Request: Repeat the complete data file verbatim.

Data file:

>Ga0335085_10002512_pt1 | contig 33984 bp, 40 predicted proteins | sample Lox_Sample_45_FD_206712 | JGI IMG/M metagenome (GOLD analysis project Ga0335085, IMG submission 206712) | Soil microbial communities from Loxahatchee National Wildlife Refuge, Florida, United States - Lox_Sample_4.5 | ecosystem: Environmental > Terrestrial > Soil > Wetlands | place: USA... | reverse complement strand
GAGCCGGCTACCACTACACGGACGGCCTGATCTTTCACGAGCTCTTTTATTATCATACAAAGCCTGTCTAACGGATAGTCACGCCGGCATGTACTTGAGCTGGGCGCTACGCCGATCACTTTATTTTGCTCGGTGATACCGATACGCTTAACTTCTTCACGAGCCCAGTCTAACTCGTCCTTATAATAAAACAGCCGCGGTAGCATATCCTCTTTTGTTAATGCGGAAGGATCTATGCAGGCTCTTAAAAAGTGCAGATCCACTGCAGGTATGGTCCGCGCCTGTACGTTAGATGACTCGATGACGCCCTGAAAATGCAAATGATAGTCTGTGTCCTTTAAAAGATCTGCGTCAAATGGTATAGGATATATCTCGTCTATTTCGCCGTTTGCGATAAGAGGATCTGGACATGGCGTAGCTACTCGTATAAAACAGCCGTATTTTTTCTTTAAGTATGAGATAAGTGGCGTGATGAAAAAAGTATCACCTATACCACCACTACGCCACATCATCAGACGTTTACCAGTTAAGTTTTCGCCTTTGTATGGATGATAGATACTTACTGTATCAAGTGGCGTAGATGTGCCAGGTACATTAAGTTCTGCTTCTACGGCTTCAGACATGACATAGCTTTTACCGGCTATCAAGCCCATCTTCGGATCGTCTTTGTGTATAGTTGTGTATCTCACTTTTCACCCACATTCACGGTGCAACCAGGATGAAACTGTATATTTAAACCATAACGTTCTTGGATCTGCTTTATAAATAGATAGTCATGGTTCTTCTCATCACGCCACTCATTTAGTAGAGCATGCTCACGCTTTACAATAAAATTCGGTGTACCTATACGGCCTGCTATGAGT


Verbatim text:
>Ga0335085_10002512_pt1 | contig 33984 bp, 40 predicted proteins | sample Lox_Sample_45_FD_206712 | JGI IMG/M metagenome (GOLD analysis project Ga0335085, IMG submission 206712) | Soil microbial communities from Loxahatchee National Wildlife Refuge, Florida, United States - Lox_Sample_4.5 | ecosystem: Environmental > Terrestrial > Soil > Wetlands | place: USA... | reverse complement strand
GAGCCGGCTACCACTACACGGACGGCCTGATCTTTCACGAGCTCTTTTATTATCATACAAAGCCTGTCTAACGGATAGTCACGCCGGCATGTACTTGAGCTGGGCGCTACGCCGATCACTTTATTTTGCTCGGTGATACCGATACGCTTAACTTCTTCACGAGCCCAGTCTAACTCGTCCTTATAATAAAACAGCCGCGGTAGCATATCCTCTTTTGTTAATGCGGAAGGATCTATGCAGGCTCTTAAAAAGTGCAGATCCACTGCAGGTATGGTCCGCGCCTGTACGTTAGATGACTCGATGACGCCCTGAAAATGCAAATGATAGTCTGTGTCCTTTAAAAGATCTGCGTCAAATGGTATAGGATATATCTCGTCTATTTCGCCGTTTGCGATAAGAGGATCTGGACATGGCGTAGCTACTCGTATAAAACAGCCGTATTTTTTCTTTAAGTATGAGATAAGTGGCGTGATGAAAAAAGTATCACCTATACCACCACTACGCCACATCATCAGACGTTTACCAGTTAAGTTTTCGCCTTTGTATGGATGATAGATACTTACTGTATCAAGTGGCGTAGATGTGCCAGGTACATTAAGTTCTGCTTCTACGGCTTCAGACATGACATAGCTTTTACCGGCTATCAAGCCCATCTTCGGATCGTCTTTGTGTATAGTTGTGTATCTCACTTTTCACCCACATTCACGGTGCAACCAGGATGAAACTGTATATTTAAACCATAACGTTCTTGGATCTGCTTTATAAATAGATAGTCATGGTTCTTCTCATCACGCCACTCATTTAGTAGAGCATGCTCACGCTTTACAATAAAATTCGGTGTACCTATACGGCCTGCTATGAGT